Results for: TWO DOOR COUPE

RealRides of WNY - 1950 Ford

Day 3 of “A Little Off the Top Week”It seems as Chopped Top Weekgoes on, the builds are getting more involved. This 1950 Ford Coupehas undergone a raft of changes. Lakes pipes, fender skirts, frenched headlights, custom-shaped grille opening with insert, reshaped hood, chrome wheels, shaved door handles — and a non-1950 Ford paintjob!. And those are just the things we can see fro

RealRides of WNY - 1934 Ford

Day 1 of “A Little Off the Top Week”Welcome to Chopped Tops Week. A few of our subject vehicles will have gone much farther than just lopping a few inches off the posts, so today’s RealRide, a 1934 Ford V-8 Three-Window Coupe, is rather tame by comparison to some of what’s to come. It still has 1934-style wire wheels and, other than the top, a pretty much stock-looking body

RealRides of WNY - 1973 LeMans

The cover of the brochure called it “Pontiac’s sporty new mid-sized car.”But it was a bit of a stretch a few pages later, when this 1973 Pontiac LeMans Sportwas described as a “2-door Colannade Hardtop.” Yes, it did have two doors, the top was hard, and it featured GM’s new Colannade styling, but in the automotive world of the 20thcentury, a 2-door hardtop was t

RealRides of WNY - 1940 Ford

This 1940 Ford Coupemay not have had the new-for-1940 grille of the Deluxe models, but it still had a Ford V8 engine under the hood. Ford had a practice of using the previous year’s front clip on its standard lineup for a few years, and it always confused the heck out of me. In the brochure they told us that the Coupe“…carries three with even greater ease [than the sedan], since

RealRides of WNY - 1963 Avanti

If you’re face-to-face with a 1963 Studebaker Avanti, odds are you’re at a car show or in a museum. But every once in a while you come across one in the wild, like this one, seen a few weeks ago in a Lockportparking lot. The Avanti was certainly one of the more stunningly designed American cars of 1963, but a series of production problems led to only 3,834 of them being produced in thi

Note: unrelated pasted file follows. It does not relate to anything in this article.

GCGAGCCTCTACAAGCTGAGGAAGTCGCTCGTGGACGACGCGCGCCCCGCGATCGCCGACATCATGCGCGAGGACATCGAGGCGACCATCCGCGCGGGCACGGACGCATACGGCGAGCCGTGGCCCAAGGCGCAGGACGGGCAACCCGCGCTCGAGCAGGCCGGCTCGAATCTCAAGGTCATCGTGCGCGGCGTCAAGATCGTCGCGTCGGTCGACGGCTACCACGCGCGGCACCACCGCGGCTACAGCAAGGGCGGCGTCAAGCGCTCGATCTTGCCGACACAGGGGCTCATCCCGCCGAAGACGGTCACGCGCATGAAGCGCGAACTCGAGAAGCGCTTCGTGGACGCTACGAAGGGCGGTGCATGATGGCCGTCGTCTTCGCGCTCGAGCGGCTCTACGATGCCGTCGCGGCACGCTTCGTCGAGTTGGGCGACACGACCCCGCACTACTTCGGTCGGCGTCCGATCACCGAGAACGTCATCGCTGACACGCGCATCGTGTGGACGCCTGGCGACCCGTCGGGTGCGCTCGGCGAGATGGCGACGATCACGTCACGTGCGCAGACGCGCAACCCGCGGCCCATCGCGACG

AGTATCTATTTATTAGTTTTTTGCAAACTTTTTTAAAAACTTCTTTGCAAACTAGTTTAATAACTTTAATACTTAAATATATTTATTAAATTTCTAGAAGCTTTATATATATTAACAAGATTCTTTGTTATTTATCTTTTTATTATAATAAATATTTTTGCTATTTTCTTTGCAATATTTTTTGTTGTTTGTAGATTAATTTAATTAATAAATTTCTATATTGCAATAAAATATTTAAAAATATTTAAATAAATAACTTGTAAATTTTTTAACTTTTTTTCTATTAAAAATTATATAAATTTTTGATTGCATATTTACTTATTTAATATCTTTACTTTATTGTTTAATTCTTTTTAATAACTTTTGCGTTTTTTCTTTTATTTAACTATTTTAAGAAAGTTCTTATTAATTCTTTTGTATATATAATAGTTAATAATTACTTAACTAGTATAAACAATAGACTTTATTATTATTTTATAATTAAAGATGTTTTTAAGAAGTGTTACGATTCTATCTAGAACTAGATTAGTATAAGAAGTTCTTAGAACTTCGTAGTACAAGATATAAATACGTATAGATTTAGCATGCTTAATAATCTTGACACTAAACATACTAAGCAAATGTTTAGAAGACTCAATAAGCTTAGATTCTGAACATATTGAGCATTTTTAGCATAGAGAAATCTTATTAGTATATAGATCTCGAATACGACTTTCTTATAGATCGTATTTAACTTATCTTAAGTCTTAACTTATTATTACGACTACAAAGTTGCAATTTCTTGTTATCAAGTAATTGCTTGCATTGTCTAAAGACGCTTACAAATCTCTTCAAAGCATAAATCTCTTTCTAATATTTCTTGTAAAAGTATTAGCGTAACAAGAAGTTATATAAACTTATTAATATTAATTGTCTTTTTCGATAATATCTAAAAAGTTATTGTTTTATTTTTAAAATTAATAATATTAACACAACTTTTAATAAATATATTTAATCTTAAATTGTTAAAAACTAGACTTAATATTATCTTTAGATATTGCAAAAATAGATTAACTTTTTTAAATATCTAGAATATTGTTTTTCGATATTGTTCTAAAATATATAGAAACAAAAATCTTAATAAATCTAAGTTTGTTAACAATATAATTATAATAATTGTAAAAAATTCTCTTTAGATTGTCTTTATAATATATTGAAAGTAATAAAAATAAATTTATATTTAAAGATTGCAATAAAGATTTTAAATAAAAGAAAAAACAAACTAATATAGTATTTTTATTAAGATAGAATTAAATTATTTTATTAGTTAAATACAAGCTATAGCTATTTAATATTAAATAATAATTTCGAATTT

RealRides of WNY - Insight, c2000

Remember when theHonda Insight (c2000)was brand new? I do (I test drove one) and I also remember thinking to myself “Oh my God, all hybrid cars are going to be weird-looking.” Well, that turned out not to be the case. But I still think it holds true for this car. Futuristic? Yes. But the future wasn’t here yet back in November 1999 when the Insight debuted. Sold for model years 2

RealRides of WNY - 1937 Chevy

The Ford-Chevrolet rivalry went on for decades, but readers born since the advent of the internet might not even be aware that this was ever a thing. The two automakers were at the top of the U.S. sales heap for years, with Chevy finally taking off with the title (not counting pickup trucks, of course!) back in the 1960s. For a while, anyway. When this 1937 Chevrolet Mastercoupe was new, Ford was

RealRides of WNY - 1984 Supra

Saw this 1984 Toyota Celica Supraa couple of summers ago at a Sunday car show in the Village of Kenmore. The Supra started life in 1978 in Japan as the Celica Supra, essentially a more luxe, six-cylinder version of the Celica. Today’s RealRideis from that car’s second-generation, which was introduced for MY 1982 and lasted through 1986. The third-gen car was a bit late to the starting

RealRides of WNY - 1962 F-85

This 1962 Olds F-85 Cutlassmarks the second year forone of Olds’ most successful nameplates. Introduced the year before as a top-of-the-line Club Coupe only, for MY 1962 the Cutlass lineup expanded to include a convertible. By the middle of the decade it would also include sedans, hardtops, & wagons, and by the end of the decade the Cutlass line would be Olds’ biggest-selling namep

RealRides of WNY - 1939 Packard

This 1939 Packard Sixis still getting a workout. Notice the kayak racks in place. In some circles these cars are referred to as the Packard One-Ten, but all of the literature I’ve seen uses the Six moniker, which differentiates it from the Eight & Twelve series of cars. One ad told us how the ’39 Packards had been voted as America’s handsomest car in an unbiased national surv